In his works Pierre Juillerat explores a contemporary sphere of formalist and conceptual painting sometimes reminiscent to the likes of Bridget Riley or Josef Albers. As if bent on proving that there are no limits to colour combinations, Juillerat forces us to rethink our usual perception of what complementary is or can be, and thus harshly experimenting and extending on Goethe’s Theory of Colours (Zur Farbenlehre), but also questioning the specific colours that reciprocally evoke each other in the eye. What is evident is the tension that exists in his works, but there is also enough space left for interpretations related to the natural or synthetic, to reality or abstraction, construction or de-construction. With a background in architecture, as a musician, a pilot and painter, Juillerat is versed with turning things inside out.

Le Van Bo on the other hand initiated an almost philanthropic design project based on the controversial socio-economic Hartz IV laws in Germany. In a time where all is based on the fast lane and on complexity, Bo resolved in a search for simplicity with brilliance. Starting up with a piece of wooden plank one can acquire from any building supplies store, he encourages people to build a self-made armchair, redolent of the Bauhaus classics, for 24 Euros, within 24 hours. Based on the idea that even those living on Hartz IV can afford for a timeless and quality design Bo dares to democratize the philosophy of quality and design by making the design instructions accessible to all on the internet and offering courses in adult education centres. He thereby questions the impression that good quality must be ostentatious and stretches the elitist constraints attached to art and design. Le Van Bo’s multi-laterality is reflected in his credentials; once upon a time a TV moderator, then Hip Hop artist, and now an architect and designer.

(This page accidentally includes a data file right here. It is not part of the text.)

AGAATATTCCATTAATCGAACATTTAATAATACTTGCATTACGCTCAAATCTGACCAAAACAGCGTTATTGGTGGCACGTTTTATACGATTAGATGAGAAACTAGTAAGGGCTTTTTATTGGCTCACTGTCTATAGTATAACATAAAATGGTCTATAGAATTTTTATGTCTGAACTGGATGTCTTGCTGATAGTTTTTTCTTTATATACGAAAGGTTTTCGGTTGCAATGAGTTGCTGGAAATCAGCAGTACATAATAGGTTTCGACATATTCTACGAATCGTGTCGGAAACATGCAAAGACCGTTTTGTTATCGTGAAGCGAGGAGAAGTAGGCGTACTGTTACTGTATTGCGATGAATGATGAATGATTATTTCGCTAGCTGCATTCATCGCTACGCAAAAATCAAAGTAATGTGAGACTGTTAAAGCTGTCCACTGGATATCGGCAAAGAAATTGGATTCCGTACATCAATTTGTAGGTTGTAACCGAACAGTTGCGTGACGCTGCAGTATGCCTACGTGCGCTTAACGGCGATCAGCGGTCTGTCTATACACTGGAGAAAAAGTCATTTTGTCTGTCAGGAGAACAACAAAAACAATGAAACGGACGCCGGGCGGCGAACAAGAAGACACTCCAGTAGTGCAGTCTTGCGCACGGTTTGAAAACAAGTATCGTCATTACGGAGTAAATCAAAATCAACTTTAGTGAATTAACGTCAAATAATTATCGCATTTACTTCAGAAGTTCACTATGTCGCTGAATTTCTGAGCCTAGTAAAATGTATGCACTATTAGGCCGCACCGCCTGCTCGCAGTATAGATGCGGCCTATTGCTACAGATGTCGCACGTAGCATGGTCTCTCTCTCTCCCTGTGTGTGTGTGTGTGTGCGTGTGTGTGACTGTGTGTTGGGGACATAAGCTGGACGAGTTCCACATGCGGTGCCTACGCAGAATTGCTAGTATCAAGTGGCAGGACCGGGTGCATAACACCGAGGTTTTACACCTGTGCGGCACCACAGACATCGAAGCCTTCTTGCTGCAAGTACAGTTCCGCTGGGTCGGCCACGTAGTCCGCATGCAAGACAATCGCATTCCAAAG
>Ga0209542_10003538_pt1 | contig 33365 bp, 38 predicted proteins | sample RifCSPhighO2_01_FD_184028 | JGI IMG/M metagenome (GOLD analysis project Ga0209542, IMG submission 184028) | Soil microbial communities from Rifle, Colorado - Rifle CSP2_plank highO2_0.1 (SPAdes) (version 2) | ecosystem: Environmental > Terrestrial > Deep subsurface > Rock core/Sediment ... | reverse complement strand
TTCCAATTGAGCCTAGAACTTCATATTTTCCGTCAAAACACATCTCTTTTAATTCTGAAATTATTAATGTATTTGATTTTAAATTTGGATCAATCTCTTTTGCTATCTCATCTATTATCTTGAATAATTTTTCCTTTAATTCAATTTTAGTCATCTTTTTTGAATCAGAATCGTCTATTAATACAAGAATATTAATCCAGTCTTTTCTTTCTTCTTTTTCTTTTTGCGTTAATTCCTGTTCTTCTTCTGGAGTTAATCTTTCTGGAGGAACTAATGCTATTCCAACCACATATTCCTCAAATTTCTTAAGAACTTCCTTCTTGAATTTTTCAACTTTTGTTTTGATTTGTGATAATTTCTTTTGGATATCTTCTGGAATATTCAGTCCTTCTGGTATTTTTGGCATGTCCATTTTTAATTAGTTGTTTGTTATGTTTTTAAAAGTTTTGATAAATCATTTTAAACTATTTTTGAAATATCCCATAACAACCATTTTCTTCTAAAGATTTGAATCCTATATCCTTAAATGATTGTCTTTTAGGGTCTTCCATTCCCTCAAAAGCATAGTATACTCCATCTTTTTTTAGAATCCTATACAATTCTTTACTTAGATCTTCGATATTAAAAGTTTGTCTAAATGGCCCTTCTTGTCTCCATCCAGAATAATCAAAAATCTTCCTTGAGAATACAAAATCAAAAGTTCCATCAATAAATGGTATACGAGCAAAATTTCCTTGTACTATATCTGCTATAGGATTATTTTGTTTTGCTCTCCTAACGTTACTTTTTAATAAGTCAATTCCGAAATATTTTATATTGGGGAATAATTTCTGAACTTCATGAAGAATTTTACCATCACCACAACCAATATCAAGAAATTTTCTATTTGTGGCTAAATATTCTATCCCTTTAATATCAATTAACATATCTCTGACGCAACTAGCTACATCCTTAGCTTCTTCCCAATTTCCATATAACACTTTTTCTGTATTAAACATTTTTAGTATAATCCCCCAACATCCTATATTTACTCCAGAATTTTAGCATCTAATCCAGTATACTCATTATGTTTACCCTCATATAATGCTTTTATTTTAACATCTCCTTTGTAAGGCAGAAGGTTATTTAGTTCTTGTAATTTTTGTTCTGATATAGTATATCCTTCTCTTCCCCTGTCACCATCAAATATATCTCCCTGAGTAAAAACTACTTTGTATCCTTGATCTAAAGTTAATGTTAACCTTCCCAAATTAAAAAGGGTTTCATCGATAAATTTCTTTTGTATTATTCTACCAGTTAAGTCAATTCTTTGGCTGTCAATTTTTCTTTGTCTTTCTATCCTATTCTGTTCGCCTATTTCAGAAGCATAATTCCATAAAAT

Perspectives on in/outside

Perspectives on in/outside is an allegory of changing positions i.e. viewing from different perspectives from within and from without. At the core are reflections Inside Out and Outside In. In its diverse usage, “to know something inside out” means to know something very thoroughly and to “turn something inside out” means to turn the inner surface of something outwards and thus change something utterly. With Inside Out the exhibition intends to lay bare something which might be considered intimate – a living space for all – and with Outside In a reflection of the public in the interior of the art space turned salon. Perspectives on in/outside thus strives at positioning itself as a hybrid project in thorough search by turning the inner surface of something outwards and vice versa. Some of the perspectives through which this exhibition will be seen are painting, installations, design, architecture, which boil down to investigating the social transposition of forms and their functionality. Complementary to this exhibition, a Hartz IV furniture workshop will be installed, wherein people will be invited to build up armchairs and take them along.